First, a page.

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Jul 19 2016
Best way to start breastfeeding.

This is the first article in a three-part series on breastfeeding.

Breastfeeding offers many benefits for you and your baby. Your breast milk is designed to meet the nutritional needs of your baby and lower your child’s risk for sudden infant death syndrome (SIDS) and many types of infections and allergies. Breast milk also protects your child from health problems, such as asthma, eczema, obesity and diabetes. Another benefit of breastfeeding is the money you’ll save from buying formula which can easily add up to $150 per month.

Women who breastfeed also recover from childbirth more quickly and easily. Breastfeeding reduces your risk of ovarian and breast cancer, type 2 diabetes, heart disease, postpartum depression and osteoporosis. And don’t forget, breastfeeding burns calories—as much as 500 calories a day—to help you lose that pregnancy weight faster.

As a certified lactation counselor, there are some key things I tell moms who want to breastfeed. Learn as much as you can about breastfeeding before your baby arrives. During your prenatal care visits, tell your doctor or midwife about your plans to breastfeed and ask him/her any questions you might have. Talk to other nursing moms, read books and enroll in a breastfeeding class. Your class instructor will show you how to get ready for a feeding, teach you different breastfeeding positions, and explain proper latching techniques.

You may also want to purchase items, such as breast pads, nursing pillow and nursing bras to make breastfeeding more comfortable and convenient. If you are planning to return to work after your baby is born, decide if you will use a breast pump and what type.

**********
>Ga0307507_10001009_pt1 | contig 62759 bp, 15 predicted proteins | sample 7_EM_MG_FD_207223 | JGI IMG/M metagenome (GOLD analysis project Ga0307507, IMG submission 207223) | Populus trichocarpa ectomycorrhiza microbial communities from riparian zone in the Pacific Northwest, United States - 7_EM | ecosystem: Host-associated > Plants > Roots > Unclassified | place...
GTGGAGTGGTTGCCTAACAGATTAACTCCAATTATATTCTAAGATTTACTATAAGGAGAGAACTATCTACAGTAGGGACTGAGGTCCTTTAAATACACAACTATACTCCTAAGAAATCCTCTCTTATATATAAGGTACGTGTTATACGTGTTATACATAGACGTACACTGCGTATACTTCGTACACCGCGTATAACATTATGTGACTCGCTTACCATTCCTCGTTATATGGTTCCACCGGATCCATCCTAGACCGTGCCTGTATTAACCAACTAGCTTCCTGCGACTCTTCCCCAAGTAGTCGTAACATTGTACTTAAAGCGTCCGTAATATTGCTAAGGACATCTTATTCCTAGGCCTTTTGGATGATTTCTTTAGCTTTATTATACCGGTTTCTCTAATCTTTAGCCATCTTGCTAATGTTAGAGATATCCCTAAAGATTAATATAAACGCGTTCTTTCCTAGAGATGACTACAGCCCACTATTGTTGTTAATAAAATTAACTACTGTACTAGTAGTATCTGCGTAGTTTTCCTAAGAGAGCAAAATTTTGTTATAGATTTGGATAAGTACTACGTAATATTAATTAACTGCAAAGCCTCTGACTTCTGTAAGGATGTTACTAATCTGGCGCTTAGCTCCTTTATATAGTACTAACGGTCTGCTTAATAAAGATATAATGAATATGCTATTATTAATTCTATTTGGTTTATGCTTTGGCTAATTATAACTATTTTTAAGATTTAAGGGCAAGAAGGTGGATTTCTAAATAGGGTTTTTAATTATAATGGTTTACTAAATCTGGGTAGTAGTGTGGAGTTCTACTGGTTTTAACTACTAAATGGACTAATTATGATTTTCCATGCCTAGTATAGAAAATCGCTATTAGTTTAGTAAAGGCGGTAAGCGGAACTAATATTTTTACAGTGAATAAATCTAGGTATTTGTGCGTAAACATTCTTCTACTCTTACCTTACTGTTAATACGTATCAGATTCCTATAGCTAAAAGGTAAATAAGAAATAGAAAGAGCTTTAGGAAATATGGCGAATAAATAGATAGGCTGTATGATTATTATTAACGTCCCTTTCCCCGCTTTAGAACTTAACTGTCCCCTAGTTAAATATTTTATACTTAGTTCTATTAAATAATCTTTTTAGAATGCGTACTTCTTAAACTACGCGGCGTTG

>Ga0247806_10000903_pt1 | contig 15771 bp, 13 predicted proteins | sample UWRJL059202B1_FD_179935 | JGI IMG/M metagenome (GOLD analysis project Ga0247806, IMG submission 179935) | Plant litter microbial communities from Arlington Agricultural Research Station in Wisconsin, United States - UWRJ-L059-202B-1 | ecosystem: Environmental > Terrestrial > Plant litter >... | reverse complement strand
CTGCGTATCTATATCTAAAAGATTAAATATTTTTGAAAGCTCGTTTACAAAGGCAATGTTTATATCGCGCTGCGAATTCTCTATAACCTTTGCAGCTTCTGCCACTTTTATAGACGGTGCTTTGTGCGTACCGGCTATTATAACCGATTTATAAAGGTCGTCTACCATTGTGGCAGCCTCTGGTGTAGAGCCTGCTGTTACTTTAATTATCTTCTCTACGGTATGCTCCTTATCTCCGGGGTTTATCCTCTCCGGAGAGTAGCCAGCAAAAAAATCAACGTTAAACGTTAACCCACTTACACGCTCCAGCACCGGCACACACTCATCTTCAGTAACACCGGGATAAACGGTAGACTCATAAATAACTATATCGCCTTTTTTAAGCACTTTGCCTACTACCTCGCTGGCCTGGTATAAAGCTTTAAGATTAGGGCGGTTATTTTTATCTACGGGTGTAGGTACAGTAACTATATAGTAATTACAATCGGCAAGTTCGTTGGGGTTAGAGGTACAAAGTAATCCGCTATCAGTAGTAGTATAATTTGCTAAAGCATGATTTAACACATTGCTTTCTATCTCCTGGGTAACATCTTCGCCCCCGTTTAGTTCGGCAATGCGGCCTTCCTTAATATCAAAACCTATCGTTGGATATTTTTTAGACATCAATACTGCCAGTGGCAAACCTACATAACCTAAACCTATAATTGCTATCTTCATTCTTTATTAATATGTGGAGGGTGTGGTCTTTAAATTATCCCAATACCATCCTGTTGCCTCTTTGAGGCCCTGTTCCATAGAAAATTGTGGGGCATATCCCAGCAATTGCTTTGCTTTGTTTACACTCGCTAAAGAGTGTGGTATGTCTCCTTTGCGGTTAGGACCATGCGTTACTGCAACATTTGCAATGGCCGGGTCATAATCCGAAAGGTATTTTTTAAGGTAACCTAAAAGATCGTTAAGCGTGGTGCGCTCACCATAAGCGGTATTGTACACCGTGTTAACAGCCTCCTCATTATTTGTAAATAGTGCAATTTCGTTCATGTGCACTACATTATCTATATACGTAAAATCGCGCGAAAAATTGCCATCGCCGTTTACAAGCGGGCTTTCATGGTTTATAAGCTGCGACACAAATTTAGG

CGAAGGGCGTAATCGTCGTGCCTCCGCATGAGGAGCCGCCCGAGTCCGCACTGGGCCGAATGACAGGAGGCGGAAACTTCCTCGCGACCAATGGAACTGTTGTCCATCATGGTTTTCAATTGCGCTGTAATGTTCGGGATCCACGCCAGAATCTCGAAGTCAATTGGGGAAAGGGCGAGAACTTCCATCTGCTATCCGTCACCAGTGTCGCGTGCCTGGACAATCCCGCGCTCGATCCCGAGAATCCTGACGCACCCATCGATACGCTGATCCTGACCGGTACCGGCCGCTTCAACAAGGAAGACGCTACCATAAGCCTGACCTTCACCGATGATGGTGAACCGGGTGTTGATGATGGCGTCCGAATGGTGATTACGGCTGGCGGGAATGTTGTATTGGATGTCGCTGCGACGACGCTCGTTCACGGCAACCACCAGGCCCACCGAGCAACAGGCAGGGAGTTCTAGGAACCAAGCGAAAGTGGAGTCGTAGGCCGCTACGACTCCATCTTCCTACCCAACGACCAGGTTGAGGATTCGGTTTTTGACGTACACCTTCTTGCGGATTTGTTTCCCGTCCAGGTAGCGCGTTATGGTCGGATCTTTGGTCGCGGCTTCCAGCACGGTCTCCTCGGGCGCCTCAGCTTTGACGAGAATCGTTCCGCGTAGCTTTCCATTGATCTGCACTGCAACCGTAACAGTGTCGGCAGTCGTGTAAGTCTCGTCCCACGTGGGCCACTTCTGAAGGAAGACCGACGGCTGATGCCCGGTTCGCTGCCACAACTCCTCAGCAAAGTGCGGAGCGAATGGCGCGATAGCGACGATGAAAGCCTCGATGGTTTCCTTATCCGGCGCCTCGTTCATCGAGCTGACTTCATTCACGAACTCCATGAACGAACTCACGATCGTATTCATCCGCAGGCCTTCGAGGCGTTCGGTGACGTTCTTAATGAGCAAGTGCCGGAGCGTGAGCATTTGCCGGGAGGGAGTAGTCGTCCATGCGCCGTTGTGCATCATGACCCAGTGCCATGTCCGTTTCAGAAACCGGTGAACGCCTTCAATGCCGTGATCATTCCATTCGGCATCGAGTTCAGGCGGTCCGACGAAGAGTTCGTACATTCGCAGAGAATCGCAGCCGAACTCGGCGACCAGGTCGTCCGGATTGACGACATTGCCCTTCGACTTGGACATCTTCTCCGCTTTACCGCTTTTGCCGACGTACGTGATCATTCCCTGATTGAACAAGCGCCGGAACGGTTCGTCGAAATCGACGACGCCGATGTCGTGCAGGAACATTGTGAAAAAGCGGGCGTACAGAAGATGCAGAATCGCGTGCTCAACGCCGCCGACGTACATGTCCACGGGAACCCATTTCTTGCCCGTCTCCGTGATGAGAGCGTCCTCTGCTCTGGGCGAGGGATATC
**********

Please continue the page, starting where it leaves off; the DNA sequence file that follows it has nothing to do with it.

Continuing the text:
Breastfeeding takes time and patience to learn. In the hospital, we are here to help and support you with breastfeeding. The first hour after delivery provides an excellent opportunity to start breastfeeding. Ask your nurse to help place your baby skin-to-skin with you. Your nurse can help guide your baby to your breast as you observe your baby rooting and instinctively attempting to feed. I recommend keeping the baby in the room with you while in the hospital. When your baby is close by, you will start to recognize hunger cues—smacking or licking lips, opening and closing mouth, and sucking on lips or fingers—sooner and breastfeed more frequently. In the event your baby requires extra care or you are separated, your nurse can show you how to use a breast pump so you may still feed your baby with breastmilk.

On average, it takes two weeks for moms to get comfortable and feel established with breastfeeding. If you are still having trouble with breastfeeding, you can contact any of our certified lactation counselors at HFM. We also have other breastfeeding resources in the community available through Lakeshore Family Resources and the Manitowoc County Health Department/WIC Clinic.

Breastfeeding takes time and patience to learn but you will get better at it with practice. You are not alone, so don’t give up.

Most importantly, take the opportunity to cuddle with your baby and enjoy the moment. Keep calm and latch on.

Charity Romero, RN is a certified lactation counselor at HFM Women’s and Children’s Center. For more information about lactation support services at HFM, call (920) 320-2264.


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